Wednesday, January 15, 2014

Movie Review: Confessions (Kokuhaku) - 2010

Trash with an artsy icing

IMDB "Confessions" by director Tetsuya Nakashima is an effective socio thriller that won't leave any viewer unaffected. I give it that. But it is also a stone-cold, calculated movie without a heart. Its primitive morality is covered by an artsy fartsy coating which, sadly, makes critics believe that the movie had something profound to tell.

The movie starts with a bang of an opening scene. A teacher tells her class of 7th graders about the value of life. Keeping the same calm tone throughout, she then tells them that her little daughter died; that she got in fact murdered by two students currently attending the class. She elaborates on how the two students will get away with their heinous deed because they are below the age of criminal responsibility. Before leaving, though, she reveals a nasty surprise for them: She has just infected the killers with the HIV virus. The film proceeds with showing from different perspectives what is going on in the kids minds and how the teacher's twisted revenge plan unfolds.

It does so with demonstrative artistic style. Whereas the cold color scheme and the frequent shots of dark clouds may be reasonable gimmicks to create a dark atmosphere, there are also countless slow motion shots that seem to have no purpose other than make the film look artsy. The same goes for the odd choice of music and some scenes that are deliberately out of place, like one where the students almost perform a musical act.

With its artsy style, "Confessions" apparently tries to mimic Chan-Wook Park's revenge trilogy, "Oldboy", "Sympathy for Mr. Vengeance", and "Sympathy for Lady Vengeance". One could argue that those movies are also somewhat pretentious. But below the surface, their morality is complex. Park's revenge trilogy is about people who are basically good but who heap guilt upon themselves, and the revenge doesn't lead to redemption.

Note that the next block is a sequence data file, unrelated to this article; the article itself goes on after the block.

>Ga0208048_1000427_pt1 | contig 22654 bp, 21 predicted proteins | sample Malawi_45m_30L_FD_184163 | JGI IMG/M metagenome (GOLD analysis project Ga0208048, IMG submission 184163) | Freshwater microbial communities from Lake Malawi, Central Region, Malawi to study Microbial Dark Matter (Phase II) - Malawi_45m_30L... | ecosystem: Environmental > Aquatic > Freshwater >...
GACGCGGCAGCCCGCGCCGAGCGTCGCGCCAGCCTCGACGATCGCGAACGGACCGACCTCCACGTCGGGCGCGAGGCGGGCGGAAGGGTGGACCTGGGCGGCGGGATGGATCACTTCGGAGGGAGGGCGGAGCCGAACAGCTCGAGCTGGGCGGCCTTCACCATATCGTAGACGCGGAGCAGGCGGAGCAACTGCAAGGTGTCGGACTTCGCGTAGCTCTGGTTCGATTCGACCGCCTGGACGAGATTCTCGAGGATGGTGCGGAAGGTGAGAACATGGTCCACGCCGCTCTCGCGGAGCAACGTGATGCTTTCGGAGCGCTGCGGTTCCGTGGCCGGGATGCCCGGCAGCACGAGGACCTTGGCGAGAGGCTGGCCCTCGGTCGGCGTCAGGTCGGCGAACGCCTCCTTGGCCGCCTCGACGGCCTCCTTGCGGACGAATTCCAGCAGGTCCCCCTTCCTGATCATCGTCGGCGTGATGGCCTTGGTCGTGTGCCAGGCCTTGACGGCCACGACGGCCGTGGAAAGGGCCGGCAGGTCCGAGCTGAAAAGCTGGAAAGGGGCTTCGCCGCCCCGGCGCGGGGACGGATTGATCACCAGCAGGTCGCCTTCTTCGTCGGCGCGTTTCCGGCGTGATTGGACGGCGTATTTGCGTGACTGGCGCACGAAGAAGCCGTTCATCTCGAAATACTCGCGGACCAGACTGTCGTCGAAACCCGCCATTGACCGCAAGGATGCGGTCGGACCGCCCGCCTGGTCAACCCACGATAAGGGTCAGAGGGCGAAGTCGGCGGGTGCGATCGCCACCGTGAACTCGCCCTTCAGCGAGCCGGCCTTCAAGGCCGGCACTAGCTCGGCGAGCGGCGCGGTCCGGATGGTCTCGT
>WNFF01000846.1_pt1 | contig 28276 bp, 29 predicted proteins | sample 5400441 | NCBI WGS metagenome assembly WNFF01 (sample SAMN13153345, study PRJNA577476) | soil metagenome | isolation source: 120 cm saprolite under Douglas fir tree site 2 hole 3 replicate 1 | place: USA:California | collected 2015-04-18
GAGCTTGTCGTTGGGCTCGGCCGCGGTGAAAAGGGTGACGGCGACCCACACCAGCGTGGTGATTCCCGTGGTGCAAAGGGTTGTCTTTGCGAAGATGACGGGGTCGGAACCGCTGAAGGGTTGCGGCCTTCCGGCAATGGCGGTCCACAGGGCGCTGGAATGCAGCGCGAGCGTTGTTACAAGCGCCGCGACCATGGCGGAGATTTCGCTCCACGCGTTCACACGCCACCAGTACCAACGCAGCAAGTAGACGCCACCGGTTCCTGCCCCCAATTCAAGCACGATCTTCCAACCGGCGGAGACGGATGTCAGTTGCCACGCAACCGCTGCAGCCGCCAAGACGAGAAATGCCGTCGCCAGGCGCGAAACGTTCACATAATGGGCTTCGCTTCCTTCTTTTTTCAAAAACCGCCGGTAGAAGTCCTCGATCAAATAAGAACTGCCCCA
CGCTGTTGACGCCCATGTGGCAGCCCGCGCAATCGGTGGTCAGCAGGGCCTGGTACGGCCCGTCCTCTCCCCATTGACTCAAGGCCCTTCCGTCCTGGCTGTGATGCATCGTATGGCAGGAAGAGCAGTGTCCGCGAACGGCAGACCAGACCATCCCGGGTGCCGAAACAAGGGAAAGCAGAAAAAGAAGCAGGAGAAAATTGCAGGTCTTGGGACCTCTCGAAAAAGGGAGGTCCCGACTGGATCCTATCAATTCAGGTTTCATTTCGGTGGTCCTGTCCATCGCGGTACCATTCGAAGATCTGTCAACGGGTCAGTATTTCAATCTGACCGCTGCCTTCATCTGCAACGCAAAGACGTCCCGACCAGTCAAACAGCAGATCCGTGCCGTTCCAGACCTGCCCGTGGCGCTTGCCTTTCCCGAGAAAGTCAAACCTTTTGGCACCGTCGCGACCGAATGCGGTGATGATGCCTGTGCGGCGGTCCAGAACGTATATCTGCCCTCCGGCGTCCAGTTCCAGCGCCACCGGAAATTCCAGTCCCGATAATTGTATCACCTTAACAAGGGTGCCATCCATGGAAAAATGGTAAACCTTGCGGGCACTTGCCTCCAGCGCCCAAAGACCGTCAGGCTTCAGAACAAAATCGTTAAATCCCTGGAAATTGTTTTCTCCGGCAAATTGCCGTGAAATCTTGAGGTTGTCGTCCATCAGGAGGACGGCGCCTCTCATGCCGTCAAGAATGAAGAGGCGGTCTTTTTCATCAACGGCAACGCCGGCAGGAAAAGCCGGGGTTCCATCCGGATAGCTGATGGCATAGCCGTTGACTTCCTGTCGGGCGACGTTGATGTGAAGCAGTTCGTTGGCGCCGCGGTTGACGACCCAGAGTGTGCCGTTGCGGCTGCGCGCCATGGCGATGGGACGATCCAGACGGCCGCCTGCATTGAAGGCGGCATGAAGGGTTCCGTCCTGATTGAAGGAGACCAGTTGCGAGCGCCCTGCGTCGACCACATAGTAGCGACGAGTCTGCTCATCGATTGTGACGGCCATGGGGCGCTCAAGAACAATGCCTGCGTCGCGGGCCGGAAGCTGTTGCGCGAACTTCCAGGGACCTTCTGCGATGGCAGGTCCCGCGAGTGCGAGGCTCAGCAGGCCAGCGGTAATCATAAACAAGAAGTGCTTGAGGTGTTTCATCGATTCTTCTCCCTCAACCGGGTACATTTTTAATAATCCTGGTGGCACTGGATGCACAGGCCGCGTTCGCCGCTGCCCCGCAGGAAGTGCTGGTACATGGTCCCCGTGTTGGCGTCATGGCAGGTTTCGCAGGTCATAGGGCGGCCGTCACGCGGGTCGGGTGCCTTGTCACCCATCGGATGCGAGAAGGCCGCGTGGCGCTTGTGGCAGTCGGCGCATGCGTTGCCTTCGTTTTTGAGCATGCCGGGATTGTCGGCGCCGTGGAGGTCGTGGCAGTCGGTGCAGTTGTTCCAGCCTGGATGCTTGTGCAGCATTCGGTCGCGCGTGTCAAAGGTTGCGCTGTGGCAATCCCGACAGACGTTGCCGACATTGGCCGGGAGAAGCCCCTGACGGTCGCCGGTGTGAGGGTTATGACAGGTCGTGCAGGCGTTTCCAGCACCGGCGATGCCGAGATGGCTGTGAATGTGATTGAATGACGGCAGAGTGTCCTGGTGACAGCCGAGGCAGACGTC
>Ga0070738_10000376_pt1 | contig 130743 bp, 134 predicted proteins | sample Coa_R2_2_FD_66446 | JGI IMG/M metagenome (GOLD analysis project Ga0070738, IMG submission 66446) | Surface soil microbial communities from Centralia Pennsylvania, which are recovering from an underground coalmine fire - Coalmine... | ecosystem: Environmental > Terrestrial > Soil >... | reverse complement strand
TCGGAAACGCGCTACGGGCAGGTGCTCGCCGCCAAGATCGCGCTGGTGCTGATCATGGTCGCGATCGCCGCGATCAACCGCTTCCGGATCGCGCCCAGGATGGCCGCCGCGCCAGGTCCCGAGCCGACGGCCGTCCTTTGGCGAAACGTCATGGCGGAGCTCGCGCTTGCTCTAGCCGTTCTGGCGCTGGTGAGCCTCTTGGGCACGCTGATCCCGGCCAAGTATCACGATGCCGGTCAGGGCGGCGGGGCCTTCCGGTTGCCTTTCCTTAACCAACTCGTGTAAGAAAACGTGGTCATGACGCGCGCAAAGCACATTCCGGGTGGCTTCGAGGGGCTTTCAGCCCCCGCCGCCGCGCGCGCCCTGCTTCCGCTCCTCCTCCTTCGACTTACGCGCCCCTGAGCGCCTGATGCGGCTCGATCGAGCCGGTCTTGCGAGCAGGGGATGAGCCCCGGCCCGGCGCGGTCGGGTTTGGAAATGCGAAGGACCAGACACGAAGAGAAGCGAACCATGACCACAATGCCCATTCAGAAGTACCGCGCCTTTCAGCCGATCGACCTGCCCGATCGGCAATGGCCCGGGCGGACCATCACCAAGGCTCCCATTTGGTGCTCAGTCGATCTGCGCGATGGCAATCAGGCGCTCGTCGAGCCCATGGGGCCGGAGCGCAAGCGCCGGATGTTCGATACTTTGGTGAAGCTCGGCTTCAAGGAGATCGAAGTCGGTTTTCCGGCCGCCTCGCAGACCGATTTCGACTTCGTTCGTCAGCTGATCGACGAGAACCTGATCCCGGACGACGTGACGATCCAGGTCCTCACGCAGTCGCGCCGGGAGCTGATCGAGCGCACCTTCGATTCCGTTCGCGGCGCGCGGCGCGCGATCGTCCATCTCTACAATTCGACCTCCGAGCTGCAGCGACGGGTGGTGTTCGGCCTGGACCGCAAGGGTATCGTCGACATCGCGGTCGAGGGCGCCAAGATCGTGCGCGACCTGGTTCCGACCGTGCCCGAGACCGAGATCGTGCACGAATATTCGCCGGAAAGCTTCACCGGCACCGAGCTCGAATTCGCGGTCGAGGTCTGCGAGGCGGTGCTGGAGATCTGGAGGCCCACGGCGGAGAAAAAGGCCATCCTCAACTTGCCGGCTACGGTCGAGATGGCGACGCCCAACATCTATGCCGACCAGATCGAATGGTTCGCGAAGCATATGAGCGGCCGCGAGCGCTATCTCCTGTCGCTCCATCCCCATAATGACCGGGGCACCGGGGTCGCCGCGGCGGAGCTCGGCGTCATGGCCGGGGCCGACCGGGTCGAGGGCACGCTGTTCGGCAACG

Contrary to that, Nakashima's world is simplistic and strictly divided into good and evil. All the kids in "Confessions" are monsters devoid of empathy. Not just the killers but even their peers, who are obnoxious brats trying to give their teacher as hard as a time as possible. Even when the teacher tells them about the death of her little daughter they don't care. Only the fact that the killers are among them raises their interest, as that seems a welcome opportunity for bullying.

So there is the message of "Confessions". All the kids are monsters, and the most psychopathic of them deserve to die. And then, I guess, the viewer is supposed to leave the theater with a feeling of satisfaction because the revenge unfolded so well. This ugly little package is all that "Confessions" has to offer below its aesthetic surface. I have to admit that the movie impressed me at first. But then I realized just how corrupt it is. I would take revenge movies of the "Death Wish" kind over "Confessions". Because at least those movies weren't as pretentious as this film that blinds the viewer with a shiny artistic surface to make them believe it was art.

By the way: Hey, directors, leave them kids alone! They are alright. This should be obvious, but I've seen comments from people who now believe that Japanese kids really were like this. Quite stupid of those viewers, but also quite an assholish achievement of a movie.

Rating: 1 out of 10 pretentious slow motion shots.